Reconciling Cash Flow under Operating Activity using Indirect Method
Reconciling in Cash flow from operating activities (CFO) indicates the amount of money a company brings in from its ongoing, regular business activities, such as manufacturing and selling goods or providing a service to customers. It is the first section depicted on a company’s cash flow statement.
Reconciling in Cash flow from operating activities does not include long-term capital expenditures or investment revenue and expense. CFO focuses only on the core business and is also known as operating cash flow (OCF) or net cash from operating activities.
The Indirect Method
The less common direct method requires building a cash flow statement from the ground up, using data from potentially thousands of individual transactions, although it’s often difficult to gather data in this manner. Conversely, the indirect method uses information from the company’s income statement and balance sheet, making the cash flow statement preparation a simple exercise.
For the indirect method, start your reconciliation with your company’s net income, or profit, for the desired time period. You’ll find this figure at the bottom of the company’s income statement. Unlike the cumulative nature of the income statement numbers, the balance sheet works like a snapshot, showing data at a certain point in time. For this reason, you’ll need two balance sheets, such as two consecutive monthly versions, because it is the changes in the balance sheet accounts that represent the amounts that have been adjusted.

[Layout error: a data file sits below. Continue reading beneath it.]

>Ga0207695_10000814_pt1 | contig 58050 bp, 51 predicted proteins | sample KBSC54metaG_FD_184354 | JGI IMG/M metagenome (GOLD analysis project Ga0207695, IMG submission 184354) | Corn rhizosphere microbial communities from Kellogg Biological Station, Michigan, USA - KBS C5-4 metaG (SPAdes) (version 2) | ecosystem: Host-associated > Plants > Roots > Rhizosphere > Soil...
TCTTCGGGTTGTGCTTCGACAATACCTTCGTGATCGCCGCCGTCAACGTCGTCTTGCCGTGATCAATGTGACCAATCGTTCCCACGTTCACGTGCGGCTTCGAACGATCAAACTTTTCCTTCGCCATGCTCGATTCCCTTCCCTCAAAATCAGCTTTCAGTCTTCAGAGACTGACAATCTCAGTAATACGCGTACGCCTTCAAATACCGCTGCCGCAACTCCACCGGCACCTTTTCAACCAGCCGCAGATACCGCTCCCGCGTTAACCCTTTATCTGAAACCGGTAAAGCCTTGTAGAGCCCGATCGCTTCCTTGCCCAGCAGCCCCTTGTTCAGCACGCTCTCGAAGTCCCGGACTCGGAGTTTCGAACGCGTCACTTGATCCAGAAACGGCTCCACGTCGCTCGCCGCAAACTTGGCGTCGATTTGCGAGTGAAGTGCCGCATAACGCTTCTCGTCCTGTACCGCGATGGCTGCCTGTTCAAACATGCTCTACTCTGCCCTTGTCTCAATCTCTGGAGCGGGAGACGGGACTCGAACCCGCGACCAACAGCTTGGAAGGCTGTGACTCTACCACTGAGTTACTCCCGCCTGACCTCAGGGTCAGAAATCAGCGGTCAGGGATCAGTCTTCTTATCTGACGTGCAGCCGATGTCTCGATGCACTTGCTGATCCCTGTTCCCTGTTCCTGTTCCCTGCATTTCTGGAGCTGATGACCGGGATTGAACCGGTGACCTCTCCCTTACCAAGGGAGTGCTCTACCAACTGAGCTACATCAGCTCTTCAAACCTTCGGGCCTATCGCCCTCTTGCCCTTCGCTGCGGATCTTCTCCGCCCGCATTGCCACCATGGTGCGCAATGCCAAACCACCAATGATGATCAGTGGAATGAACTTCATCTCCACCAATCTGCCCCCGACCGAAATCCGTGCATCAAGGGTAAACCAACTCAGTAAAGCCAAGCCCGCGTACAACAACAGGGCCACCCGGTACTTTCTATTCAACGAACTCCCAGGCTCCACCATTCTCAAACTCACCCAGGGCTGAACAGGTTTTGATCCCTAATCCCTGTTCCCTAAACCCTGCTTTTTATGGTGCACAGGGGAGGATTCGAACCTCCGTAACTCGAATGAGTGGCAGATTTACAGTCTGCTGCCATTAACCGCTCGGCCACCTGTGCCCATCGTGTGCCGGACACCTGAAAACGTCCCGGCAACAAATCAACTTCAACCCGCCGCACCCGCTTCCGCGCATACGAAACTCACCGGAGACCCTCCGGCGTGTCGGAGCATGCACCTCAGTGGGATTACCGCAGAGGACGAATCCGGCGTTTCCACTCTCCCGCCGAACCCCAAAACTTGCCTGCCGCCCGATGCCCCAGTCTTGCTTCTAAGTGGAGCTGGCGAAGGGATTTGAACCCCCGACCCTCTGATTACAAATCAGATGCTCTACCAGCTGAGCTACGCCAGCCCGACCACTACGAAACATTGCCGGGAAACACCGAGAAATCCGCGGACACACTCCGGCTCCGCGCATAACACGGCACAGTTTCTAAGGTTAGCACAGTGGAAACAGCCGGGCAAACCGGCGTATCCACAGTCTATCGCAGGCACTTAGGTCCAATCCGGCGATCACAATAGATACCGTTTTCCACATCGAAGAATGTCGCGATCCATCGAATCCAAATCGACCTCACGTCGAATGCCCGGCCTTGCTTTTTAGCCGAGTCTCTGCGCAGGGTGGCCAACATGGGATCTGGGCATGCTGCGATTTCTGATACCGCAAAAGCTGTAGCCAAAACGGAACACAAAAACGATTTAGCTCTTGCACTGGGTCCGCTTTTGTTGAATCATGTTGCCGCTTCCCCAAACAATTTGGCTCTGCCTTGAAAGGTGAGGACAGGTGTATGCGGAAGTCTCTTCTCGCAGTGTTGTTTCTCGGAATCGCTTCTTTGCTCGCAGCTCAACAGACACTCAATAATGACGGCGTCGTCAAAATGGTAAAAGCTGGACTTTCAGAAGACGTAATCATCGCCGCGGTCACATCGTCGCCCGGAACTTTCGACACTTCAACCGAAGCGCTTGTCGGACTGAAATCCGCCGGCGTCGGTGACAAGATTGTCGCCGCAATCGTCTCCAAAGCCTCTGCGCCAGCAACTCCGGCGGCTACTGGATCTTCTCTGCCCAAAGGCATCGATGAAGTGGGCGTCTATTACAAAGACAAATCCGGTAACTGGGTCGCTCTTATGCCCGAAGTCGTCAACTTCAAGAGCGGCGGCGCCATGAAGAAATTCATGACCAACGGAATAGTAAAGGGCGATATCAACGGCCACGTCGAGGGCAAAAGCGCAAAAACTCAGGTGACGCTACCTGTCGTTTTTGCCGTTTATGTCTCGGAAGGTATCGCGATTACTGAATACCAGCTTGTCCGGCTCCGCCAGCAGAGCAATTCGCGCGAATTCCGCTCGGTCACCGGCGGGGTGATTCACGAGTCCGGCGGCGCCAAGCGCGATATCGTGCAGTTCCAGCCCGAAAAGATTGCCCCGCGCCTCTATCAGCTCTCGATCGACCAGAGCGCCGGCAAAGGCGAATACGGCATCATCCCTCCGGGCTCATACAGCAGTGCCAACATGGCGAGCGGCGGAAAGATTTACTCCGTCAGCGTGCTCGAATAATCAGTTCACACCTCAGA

If your company has any gains or losses coming from non-operating activities, you’ll need to also factor these into your reconciliation. Look for gain or loss items on the income statement. Examples include charges related to discontinued operations, and any profit over book value from sales of non-inventory items, such as old equipment or office furniture. Take the appropriate figures from the income statement and add them to your reconciliation.
Start your reconciliation with net income at the top. Add back the total value of non-cash expenses to your operating cash flow. Next, subtract the period change for each category of current assets. Then, add the period change in each category of current liabilities. Some of these period changes might be negative. Finally, add back any expenses related to non-operating activities, and subtract any income from non-operating activities.
Removing a negative charge increases your operating cash flow; adding a negative charge decreases your operating cash flow. Do the math to get to your reconciled cash flow from operations. If you add the two other sections of the cash flow statement, net cash flow from investment activities and net cash flow from financing activities, you’ll have produced a complete cash flow statement.
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